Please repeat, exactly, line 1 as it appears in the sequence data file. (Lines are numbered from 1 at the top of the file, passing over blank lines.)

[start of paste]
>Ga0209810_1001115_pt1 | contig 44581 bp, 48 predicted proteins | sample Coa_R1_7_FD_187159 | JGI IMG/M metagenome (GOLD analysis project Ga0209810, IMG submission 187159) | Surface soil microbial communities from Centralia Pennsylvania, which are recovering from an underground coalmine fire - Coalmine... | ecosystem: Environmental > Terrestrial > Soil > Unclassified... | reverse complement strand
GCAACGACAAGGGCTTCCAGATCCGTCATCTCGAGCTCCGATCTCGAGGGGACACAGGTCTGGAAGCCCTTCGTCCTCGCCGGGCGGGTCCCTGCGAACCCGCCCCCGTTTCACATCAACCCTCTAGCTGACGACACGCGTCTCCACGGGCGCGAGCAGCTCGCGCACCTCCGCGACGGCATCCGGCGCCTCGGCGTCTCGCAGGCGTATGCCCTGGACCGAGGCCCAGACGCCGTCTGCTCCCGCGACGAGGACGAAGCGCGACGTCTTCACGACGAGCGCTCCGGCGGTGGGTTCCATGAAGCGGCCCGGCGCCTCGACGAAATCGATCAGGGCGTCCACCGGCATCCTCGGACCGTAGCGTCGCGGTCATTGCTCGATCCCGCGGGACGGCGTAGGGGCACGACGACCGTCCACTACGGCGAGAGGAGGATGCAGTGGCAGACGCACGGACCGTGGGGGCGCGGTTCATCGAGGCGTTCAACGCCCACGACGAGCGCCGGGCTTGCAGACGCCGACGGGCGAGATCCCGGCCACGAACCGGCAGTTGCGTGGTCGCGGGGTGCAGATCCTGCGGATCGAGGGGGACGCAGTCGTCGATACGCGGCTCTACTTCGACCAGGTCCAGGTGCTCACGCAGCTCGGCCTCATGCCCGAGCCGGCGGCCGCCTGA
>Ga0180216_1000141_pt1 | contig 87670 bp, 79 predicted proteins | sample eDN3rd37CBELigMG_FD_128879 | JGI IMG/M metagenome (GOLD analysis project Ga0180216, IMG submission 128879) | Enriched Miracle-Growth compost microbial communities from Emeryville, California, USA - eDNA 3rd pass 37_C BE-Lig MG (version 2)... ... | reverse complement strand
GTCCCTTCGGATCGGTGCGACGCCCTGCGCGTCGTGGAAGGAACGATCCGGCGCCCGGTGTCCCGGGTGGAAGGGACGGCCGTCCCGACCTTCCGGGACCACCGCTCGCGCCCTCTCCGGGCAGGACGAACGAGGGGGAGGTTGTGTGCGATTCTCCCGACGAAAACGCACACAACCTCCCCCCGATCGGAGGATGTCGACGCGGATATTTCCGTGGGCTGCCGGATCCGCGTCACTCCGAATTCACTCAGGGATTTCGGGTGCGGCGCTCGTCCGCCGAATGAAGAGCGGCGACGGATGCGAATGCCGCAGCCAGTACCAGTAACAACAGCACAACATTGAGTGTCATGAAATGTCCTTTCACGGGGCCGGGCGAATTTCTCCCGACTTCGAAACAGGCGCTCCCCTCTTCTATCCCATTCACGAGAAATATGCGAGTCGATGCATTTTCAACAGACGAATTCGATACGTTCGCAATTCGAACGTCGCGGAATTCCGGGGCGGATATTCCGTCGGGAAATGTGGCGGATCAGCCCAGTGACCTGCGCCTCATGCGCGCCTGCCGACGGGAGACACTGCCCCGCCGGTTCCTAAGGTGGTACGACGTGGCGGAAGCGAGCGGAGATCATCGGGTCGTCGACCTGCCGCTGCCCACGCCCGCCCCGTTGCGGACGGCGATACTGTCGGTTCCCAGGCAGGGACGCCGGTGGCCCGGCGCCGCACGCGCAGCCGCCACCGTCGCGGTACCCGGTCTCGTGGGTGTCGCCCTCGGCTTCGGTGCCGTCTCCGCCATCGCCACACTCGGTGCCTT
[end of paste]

>Ga0209810_1001115_pt1 | contig 44581 bp, 48 predicted proteins | sample Coa_R1_7_FD_187159 | JGI IMG/M metagenome (GOLD analysis project Ga0209810, IMG submission 187159) | Surface soil microbial communities from Centralia Pennsylvania, which are recovering from an underground coalmine fire - Coalmine... | ecosystem: Environmental > Terrestrial > Soil > Unclassified... | reverse complement strand